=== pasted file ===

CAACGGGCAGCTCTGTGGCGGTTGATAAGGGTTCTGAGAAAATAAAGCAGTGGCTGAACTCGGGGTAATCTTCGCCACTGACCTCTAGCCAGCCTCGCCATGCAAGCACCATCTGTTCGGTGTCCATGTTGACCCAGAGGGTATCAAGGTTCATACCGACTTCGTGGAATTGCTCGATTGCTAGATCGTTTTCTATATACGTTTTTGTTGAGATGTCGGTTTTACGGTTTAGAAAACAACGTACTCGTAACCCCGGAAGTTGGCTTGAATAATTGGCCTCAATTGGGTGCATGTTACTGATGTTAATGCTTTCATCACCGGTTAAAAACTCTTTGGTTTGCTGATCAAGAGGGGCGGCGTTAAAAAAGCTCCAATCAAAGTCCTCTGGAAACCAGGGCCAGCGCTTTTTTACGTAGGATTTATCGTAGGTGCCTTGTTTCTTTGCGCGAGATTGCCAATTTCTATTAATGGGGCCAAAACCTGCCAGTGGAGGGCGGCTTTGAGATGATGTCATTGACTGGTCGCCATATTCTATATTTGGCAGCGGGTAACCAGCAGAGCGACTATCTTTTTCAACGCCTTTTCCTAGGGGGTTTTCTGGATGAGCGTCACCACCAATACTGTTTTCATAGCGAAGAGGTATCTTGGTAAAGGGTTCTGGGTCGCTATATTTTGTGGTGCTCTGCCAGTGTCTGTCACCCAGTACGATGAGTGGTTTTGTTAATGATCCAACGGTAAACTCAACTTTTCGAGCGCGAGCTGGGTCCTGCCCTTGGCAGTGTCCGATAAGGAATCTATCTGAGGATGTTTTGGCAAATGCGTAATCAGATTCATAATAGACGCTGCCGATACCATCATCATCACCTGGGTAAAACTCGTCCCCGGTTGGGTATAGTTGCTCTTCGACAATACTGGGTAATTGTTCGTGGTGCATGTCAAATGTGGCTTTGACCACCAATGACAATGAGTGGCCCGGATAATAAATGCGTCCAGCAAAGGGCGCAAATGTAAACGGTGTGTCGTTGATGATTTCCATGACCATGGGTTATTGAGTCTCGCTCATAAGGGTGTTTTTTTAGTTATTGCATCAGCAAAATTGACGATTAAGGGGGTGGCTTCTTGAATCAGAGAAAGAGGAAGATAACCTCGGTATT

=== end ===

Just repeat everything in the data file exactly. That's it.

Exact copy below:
CAACGGGCAGCTCTGTGGCGGTTGATAAGGGTTCTGAGAAAATAAAGCAGTGGCTGAACTCGGGGTAATCTTCGCCACTGACCTCTAGCCAGCCTCGCCATGCAAGCACCATCTGTTCGGTGTCCATGTTGACCCAGAGGGTATCAAGGTTCATACCGACTTCGTGGAATTGCTCGATTGCTAGATCGTTTTCTATATACGTTTTTGTTGAGATGTCGGTTTTACGGTTTAGAAAACAACGTACTCGTAACCCCGGAAGTTGGCTTGAATAATTGGCCTCAATTGGGTGCATGTTACTGATGTTAATGCTTTCATCACCGGTTAAAAACTCTTTGGTTTGCTGATCAAGAGGGGCGGCGTTAAAAAAGCTCCAATCAAAGTCCTCTGGAAACCAGGGCCAGCGCTTTTTTACGTAGGATTTATCGTAGGTGCCTTGTTTCTTTGCGCGAGATTGCCAATTTCTATTAATGGGGCCAAAACCTGCCAGTGGAGGGCGGCTTTGAGATGATGTCATTGACTGGTCGCCATATTCTATATTTGGCAGCGGGTAACCAGCAGAGCGACTATCTTTTTCAACGCCTTTTCCTAGGGGGTTTTCTGGATGAGCGTCACCACCAATACTGTTTTCATAGCGAAGAGGTATCTTGGTAAAGGGTTCTGGGTCGCTATATTTTGTGGTGCTCTGCCAGTGTCTGTCACCCAGTACGATGAGTGGTTTTGTTAATGATCCAACGGTAAACTCAACTTTTCGAGCGCGAGCTGGGTCCTGCCCTTGGCAGTGTCCGATAAGGAATCTATCTGAGGATGTTTTGGCAAATGCGTAATCAGATTCATAATAGACGCTGCCGATACCATCATCATCACCTGGGTAAAACTCGTCCCCGGTTGGGTATAGTTGCTCTTCGACAATACTGGGTAATTGTTCGTGGTGCATGTCAAATGTGGCTTTGACCACCAATGACAATGAGTGGCCCGGATAATAAATGCGTCCAGCAAAGGGCGCAAATGTAAACGGTGTGTCGTTGATGATTTCCATGACCATGGGTTATTGAGTCTCGCTCATAAGGGTGTTTTTTTAGTTATTGCATCAGCAAAATTGACGATTAAGGGGGTGGCTTCTTGAATCAGAGAAAGAGGAAGATAACCTCGGTATT